Turning the Page: School of Education is writing a new chapter

By Catalina Myers
Early Childhood Education Professor Hilary Seitz teaching Creativity and the Arts in Early Childhood.
UAA’s School of Education (SOE) has been hitting the proverbial reset button for the last four years. With the announcement of the B.A. in early childhood education (ECE), the Council for the Accreditation of Education Preparation (CAEP) granting accreditation at the advanced level in 2021 and the recent hire of Tonia Dousay, Ph.D., to serve as SOE dean, the university’s education program is hitting its stride.

“I think the big message I’ve been working on is that it is a brand new day,” said Dousay. She was hired in July 2022, officially arriving in Anchorage in September after a long drive up the Alaska Highway.

Recognizing the toll the events of the last four years had on SOE faculty and the education community, Dousay spent much of the fall semester relationship-building and surveying faculty and staff to see what holes needed to be filled. She also initiated one-on-one meetings with educational stakeholders from school districts and programs across the state to learn more about educator workforce needs in Alaska. Her boots-on-the-ground approach paid off with renewed enthusiasm and partnerships with SOE, and she is looking forward to continuing the momentum generated during the fall semester.

What’s new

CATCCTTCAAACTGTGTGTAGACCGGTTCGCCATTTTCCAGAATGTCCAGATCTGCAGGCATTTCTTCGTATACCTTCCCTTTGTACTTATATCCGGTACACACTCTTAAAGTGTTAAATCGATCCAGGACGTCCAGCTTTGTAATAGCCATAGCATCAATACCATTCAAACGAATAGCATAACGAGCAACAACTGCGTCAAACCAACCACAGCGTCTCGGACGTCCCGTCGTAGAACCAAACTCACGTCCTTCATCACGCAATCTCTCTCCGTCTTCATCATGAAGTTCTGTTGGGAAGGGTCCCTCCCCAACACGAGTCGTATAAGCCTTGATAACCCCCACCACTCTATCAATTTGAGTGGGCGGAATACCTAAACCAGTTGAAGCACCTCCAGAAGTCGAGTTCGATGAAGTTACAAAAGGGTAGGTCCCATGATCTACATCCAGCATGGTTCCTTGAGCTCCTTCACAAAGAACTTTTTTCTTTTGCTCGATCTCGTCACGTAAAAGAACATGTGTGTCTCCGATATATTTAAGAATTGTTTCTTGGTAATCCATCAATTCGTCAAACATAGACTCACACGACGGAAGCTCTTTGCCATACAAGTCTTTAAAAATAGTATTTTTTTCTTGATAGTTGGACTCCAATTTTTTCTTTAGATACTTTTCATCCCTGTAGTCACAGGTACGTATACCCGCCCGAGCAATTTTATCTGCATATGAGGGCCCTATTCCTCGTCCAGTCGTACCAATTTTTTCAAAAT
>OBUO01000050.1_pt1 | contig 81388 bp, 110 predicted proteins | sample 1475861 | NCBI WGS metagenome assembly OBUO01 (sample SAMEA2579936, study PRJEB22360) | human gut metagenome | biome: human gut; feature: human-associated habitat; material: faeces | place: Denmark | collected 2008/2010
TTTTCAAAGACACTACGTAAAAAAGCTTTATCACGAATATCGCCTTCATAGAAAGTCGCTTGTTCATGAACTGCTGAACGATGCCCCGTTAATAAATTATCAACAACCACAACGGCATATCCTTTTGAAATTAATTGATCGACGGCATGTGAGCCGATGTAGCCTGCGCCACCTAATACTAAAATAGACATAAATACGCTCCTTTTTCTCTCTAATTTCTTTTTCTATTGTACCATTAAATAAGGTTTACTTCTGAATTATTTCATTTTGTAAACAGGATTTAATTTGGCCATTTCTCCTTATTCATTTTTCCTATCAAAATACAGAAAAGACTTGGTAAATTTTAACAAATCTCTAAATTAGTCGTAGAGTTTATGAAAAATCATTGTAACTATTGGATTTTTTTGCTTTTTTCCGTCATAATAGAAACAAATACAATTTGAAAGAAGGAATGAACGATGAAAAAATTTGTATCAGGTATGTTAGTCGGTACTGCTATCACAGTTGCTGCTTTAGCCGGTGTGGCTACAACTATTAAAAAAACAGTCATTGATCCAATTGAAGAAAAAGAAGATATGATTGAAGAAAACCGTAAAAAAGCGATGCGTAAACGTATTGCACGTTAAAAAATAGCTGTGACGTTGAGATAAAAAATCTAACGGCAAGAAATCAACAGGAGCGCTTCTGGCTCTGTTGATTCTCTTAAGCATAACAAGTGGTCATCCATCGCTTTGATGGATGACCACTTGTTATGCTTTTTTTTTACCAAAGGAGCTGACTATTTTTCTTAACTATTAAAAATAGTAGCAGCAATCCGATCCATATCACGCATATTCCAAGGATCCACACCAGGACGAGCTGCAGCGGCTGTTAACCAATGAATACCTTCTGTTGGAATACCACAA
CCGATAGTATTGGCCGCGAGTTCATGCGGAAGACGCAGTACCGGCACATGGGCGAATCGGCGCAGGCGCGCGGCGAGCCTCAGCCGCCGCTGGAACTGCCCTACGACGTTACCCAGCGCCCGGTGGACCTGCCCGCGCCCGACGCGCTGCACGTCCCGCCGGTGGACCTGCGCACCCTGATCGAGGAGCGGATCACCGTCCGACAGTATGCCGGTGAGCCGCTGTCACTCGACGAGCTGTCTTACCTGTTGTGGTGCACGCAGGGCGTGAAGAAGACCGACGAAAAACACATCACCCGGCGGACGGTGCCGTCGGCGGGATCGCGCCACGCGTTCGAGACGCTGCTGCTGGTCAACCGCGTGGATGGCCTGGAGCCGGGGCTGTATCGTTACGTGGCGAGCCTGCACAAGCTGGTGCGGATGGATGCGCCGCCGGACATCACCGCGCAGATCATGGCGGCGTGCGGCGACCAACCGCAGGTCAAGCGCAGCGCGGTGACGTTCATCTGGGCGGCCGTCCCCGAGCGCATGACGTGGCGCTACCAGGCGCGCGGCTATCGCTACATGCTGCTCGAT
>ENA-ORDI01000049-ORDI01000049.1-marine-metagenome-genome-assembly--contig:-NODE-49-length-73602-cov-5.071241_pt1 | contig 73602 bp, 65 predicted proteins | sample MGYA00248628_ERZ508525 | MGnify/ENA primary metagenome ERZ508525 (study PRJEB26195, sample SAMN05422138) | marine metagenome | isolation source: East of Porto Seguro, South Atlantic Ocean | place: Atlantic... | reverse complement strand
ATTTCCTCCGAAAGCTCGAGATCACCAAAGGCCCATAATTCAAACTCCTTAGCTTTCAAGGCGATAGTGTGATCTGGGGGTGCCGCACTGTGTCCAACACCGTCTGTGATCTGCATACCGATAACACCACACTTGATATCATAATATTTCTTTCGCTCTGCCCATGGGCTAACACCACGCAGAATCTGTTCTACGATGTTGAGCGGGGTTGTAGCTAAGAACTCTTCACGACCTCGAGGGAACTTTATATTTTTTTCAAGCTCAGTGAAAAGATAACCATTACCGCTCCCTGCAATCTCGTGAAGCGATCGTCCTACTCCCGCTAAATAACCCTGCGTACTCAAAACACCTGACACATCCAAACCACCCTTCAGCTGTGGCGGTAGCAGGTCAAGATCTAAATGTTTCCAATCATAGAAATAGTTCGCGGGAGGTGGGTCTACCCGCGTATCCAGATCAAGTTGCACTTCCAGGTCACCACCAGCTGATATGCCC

One of Dousay’s priorities was to bring back the B.A. in ECE, and in 2022 the Department of Education and Early Development provided provisional approval, which was a huge step forward in SOE adequately preparing early childhood teachers, a significant workforce gap within the state.

A second priority was revamping the former Indigenous Education Studies course, now named Indigenizing Education, which focuses on preparing teachers to be more culturally inclusive regardless of whether they are teaching in a big city or a rural community.

“That’s what the Indigenizing education focus does, it flips the conversation and focuses on how to become aware of cultural needs as a core component of being a teacher,” Dousay said. “These are two big changes we’re starting with, and I think that that’s going to make a difference in the kinds of programs that we can offer in SOE, and I think it’s also something that our faculty are ready for.”

Other recent developments include a partnership with King Tech High School, where 11th and 12th graders have the opportunity to earn dual credits for both high school and college through a capstone course. SOE is also rolling out a “Distance Learning Box,” a toolkit with all the equipment needed to achieve remote learning successfully. Additionally, SOE is working on expanding its presence at the Alaska Middle College and is continuously seeking to make new community partners.

Reimagining SOE

Despite the tumultuous changes SOE experienced recently, Dousay is optimistic about the future. She said the fallout from the 2019 accreditation issue offered an opportunity to reevaluate and create new programs more tailored to Alaska’s education workforce needs.

Within the next four years, Dousay is hopeful that CAEP will reinstate the lost accreditation licenses. She said SOE is currently going through the process to provide state and federal agencies with the correct data and paperwork needed to reinstate those licenses. To put it simply, SOE needs to go back and check all the correct boxes, and once that process is complete, she is fully confident that licensing will not be an issue going forward.

With new programs, partnerships and a new dean willing to roll up her sleeves and keep a “door is always open” policy, UAA’s SOE is back on track and looking forward to welcoming Alaska’s future educators back to their programs.